ECB debates switching course before change of helmsman
FRANKFURT AM MAIN: Politics will have an unusually large role in picking a new chief for the European Central Bank this year, as the switchover coincides with European Parliament elections and the choice of a new Commission.
But beyond the horse-trading over the right person for the presidency, some policymakers and observers are debating whether the Frankfurt institution needs new priorities after 20 years in operation.
“Good luck stepping into the shoes” of 71-year-old Mario Draghi after he leaves in October, a European source speaking on condition of anonymity told AFP.
The Italian has shepherded the eurozone through eight years of crisis with sometimes dramatic steps, as well as seeing off frequent political challenges to the central bank’s independence.
He has extended the bank’s “toolbox” of options for supporting the economy with trillion-euro stimulus programmes and negative interest rates.
And with “forward guidance” about future policy, the ECB now communicates more clearly and forcefully with markets about how it will pursue its price stability target.
One widely tipped candidate to succeed Draghi, Bank of Finland governor Olli Rehn, believes the central bank must evolve further in the years to come.
“A review of the ECB’s monetary policy framework would prove useful,” touching on “those very assumptions, principles and instruments that the ECB uses in its pursuit of price stability,” he said last December.
Such a move could mean the ECB “walking in the footsteps of the US Federal Reserve, which is currently running a review of its monetary policy and its tools,” Eric Dor of France’s IESEG School of Management noted.
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In 2003, policymakers placed a number on their mandate from the EU’s treaties to pursue “price stability”, judging that inflation just below 2.0 percent over the medium term was most favourable for jobs and investment.
Since then, the ECB has leapt into the breach to confront the financial crisis and the ensuing sovereign debt crisis.
Draghi promised in 2012 to do “whatever it takes to preserve the euro”.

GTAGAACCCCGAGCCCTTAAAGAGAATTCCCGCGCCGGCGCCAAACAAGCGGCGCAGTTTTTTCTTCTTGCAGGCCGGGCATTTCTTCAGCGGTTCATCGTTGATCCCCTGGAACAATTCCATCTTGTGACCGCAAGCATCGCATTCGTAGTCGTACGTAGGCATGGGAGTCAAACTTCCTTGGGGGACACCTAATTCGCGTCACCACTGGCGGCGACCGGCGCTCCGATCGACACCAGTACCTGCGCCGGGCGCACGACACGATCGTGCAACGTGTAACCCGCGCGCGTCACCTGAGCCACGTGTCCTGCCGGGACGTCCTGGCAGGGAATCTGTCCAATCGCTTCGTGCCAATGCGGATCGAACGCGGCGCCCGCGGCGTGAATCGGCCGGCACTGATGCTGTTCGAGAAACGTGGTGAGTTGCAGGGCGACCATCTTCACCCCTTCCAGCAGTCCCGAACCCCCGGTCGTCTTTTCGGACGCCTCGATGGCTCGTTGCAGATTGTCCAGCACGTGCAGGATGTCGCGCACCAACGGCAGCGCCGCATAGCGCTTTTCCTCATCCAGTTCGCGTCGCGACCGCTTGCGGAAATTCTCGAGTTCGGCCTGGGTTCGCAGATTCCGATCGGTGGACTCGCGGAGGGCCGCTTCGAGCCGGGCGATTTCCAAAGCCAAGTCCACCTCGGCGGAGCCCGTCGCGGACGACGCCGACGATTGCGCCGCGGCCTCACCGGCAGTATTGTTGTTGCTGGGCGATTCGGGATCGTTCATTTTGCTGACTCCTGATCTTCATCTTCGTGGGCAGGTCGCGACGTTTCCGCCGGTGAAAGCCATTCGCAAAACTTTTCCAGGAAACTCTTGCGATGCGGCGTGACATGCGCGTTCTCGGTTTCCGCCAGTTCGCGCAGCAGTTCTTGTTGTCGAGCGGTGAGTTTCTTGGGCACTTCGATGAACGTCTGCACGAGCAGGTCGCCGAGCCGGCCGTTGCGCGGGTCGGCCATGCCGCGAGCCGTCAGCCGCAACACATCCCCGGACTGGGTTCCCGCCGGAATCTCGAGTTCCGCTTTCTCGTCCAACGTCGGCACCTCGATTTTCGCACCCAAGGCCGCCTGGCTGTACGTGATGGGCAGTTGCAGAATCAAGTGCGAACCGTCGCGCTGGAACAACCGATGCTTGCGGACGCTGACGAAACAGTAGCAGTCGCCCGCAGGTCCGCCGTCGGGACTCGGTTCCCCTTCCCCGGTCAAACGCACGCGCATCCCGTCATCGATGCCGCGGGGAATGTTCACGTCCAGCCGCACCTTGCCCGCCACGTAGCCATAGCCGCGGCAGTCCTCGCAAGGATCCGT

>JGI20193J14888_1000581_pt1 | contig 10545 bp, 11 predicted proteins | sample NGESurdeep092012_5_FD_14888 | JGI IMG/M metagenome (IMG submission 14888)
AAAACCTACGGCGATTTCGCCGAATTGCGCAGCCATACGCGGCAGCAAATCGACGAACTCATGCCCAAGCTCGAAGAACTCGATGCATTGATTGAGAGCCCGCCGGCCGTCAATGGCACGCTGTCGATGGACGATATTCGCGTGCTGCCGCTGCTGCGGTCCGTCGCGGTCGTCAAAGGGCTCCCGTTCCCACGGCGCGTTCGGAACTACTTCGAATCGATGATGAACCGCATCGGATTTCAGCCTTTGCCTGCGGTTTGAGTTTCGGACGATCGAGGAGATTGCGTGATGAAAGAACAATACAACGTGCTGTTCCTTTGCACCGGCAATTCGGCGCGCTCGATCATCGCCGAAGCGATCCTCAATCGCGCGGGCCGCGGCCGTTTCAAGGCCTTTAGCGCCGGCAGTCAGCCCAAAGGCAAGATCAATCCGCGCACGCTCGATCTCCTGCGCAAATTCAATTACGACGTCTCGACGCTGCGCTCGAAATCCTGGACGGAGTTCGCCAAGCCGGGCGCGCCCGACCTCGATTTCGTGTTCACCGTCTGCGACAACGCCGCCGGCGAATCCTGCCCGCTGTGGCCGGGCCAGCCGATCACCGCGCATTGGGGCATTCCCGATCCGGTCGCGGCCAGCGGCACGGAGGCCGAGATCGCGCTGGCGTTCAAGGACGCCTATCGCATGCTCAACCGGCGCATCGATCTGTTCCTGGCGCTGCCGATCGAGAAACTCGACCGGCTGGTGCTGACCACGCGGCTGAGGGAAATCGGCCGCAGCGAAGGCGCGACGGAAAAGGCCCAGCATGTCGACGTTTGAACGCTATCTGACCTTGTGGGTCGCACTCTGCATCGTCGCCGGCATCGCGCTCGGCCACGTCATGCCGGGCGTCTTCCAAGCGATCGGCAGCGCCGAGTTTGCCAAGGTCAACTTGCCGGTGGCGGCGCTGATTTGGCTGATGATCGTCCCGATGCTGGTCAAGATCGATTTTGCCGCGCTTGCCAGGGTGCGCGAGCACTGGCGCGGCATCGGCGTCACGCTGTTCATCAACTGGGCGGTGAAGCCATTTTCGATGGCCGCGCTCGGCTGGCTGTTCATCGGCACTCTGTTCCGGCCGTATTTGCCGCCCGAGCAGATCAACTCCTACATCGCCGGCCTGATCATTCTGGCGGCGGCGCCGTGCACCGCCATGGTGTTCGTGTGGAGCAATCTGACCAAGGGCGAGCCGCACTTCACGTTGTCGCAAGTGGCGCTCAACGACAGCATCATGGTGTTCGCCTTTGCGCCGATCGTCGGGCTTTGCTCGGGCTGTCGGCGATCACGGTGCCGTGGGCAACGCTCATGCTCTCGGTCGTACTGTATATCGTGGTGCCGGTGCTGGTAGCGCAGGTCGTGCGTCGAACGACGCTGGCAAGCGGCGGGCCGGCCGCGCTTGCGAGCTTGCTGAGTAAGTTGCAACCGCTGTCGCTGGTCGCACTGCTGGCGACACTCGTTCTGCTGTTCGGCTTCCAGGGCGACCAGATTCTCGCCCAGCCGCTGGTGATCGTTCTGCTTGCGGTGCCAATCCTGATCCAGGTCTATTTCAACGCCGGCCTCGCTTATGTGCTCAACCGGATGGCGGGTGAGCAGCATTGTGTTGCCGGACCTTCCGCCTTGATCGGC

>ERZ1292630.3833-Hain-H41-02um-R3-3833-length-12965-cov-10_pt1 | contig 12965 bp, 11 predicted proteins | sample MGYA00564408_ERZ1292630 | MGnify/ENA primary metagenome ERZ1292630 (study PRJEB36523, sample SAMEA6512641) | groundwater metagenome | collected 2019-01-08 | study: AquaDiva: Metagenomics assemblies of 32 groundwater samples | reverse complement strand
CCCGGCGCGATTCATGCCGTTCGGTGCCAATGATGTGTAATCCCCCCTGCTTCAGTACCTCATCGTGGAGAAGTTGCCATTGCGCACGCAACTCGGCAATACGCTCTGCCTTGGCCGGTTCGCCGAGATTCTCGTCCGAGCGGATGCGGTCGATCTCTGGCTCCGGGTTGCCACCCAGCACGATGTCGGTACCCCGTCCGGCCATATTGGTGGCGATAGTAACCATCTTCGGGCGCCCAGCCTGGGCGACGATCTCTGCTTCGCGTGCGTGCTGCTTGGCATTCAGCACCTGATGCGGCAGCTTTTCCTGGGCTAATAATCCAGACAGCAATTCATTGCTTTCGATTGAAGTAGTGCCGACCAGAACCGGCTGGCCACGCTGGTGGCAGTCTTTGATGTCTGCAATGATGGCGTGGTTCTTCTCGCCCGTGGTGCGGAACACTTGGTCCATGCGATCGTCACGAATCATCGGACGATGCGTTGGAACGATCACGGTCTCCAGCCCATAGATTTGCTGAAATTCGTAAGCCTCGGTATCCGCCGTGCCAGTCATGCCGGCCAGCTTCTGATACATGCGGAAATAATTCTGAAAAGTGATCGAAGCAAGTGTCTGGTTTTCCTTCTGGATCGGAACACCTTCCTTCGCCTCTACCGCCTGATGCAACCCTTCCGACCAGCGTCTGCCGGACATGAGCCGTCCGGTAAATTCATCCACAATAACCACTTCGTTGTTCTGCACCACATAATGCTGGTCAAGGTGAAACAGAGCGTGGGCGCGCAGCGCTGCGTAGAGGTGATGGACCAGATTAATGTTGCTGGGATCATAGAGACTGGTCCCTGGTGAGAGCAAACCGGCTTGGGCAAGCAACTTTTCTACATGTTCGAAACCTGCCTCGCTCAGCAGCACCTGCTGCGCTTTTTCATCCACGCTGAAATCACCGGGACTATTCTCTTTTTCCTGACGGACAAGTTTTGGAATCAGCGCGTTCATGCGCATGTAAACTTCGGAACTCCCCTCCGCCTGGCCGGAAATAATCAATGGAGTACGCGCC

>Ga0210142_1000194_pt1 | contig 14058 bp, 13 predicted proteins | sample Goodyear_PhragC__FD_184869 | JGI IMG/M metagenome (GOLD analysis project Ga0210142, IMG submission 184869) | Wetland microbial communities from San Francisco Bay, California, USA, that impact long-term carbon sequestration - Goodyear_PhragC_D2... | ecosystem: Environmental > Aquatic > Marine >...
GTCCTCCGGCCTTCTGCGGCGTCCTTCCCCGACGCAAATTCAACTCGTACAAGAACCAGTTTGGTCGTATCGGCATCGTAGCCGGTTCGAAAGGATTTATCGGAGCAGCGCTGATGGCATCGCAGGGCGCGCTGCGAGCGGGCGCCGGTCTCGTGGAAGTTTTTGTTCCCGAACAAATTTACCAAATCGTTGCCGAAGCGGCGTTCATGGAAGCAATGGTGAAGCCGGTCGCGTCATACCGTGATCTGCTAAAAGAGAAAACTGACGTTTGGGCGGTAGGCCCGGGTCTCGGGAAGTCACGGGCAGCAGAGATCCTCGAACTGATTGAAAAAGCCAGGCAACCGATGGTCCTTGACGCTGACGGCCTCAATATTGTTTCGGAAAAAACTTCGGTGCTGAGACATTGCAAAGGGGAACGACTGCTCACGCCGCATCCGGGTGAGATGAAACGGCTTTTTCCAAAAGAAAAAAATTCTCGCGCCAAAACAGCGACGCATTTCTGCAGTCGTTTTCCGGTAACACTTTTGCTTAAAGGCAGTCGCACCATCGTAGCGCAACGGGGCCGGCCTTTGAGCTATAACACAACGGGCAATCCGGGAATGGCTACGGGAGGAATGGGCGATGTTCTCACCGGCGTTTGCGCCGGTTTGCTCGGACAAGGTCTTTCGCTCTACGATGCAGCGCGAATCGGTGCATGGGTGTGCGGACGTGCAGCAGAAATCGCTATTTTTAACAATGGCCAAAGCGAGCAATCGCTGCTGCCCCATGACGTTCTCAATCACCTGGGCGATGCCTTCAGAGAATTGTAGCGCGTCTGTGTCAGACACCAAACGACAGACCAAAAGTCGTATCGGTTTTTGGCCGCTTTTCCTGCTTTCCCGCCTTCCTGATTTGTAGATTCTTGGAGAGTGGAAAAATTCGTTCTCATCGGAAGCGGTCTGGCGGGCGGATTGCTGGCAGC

Seven years later, no country has left the single currency bloc and public support for the euro is at its highest-ever level, according to Eurobarometer polls.
But on inflation, the ECB has fallen short of its target over most of that time, despite its massive interventions designed to boost economic expansion and, indirectly, price growth.
“A new president would have the opportunity to start a debate” on monetary policy, which has been “widely criticised” in recent years, said Paul de Grauwe of the London School of Economics.
Wealthy countries in the eurozone have often accused the ECB of penalising savers with its negative rates, which they argue also risk allowing bubbles to form in financial or property markets.
It may be the case that “in an increasingly globalised world” even a major-jurisdiction central bank has less of a grip on inflation, said Marcel Fratzscher, president of the Berlin-based DIW think tank and a former ECB staffer.
That could call into question a tunnel-vision approach targeting inflation alone, he added.
TREASURY BACKING NEEDED?
Services, characterised by fierce competition and low salaries, are increasingly dominant over industry in the economy – potentially keeping a lid on price growth, ECB board member Benoit Coeure observed recently.
In future, “do we want to go towards a dual strategy like the Fed, based on prices and jobs?” asked DIW’s Fratzscher.
Some experts argue for an alternative double target of “both real growth and inflation”, IESEG’s Dor said.
Meanwhile the ECB could broaden its horizons to preventing financial bubbles and supervising investment funds – as it has done for banks since 2014 – or adding to the range of interest rates under its control, like the Bank of Japan.
Academic debates aside, any renewal of eurozone monetary policy “will be determined by conditions in the economy and on markets,” LSE’s de Grauwe said.
Ultimately, if it is unable to increase inflation alone, the ECB must be backed by “a more expansionary fiscal policy by the member states,” he urged – putting the ball back in the court of Europe’s elected leaders.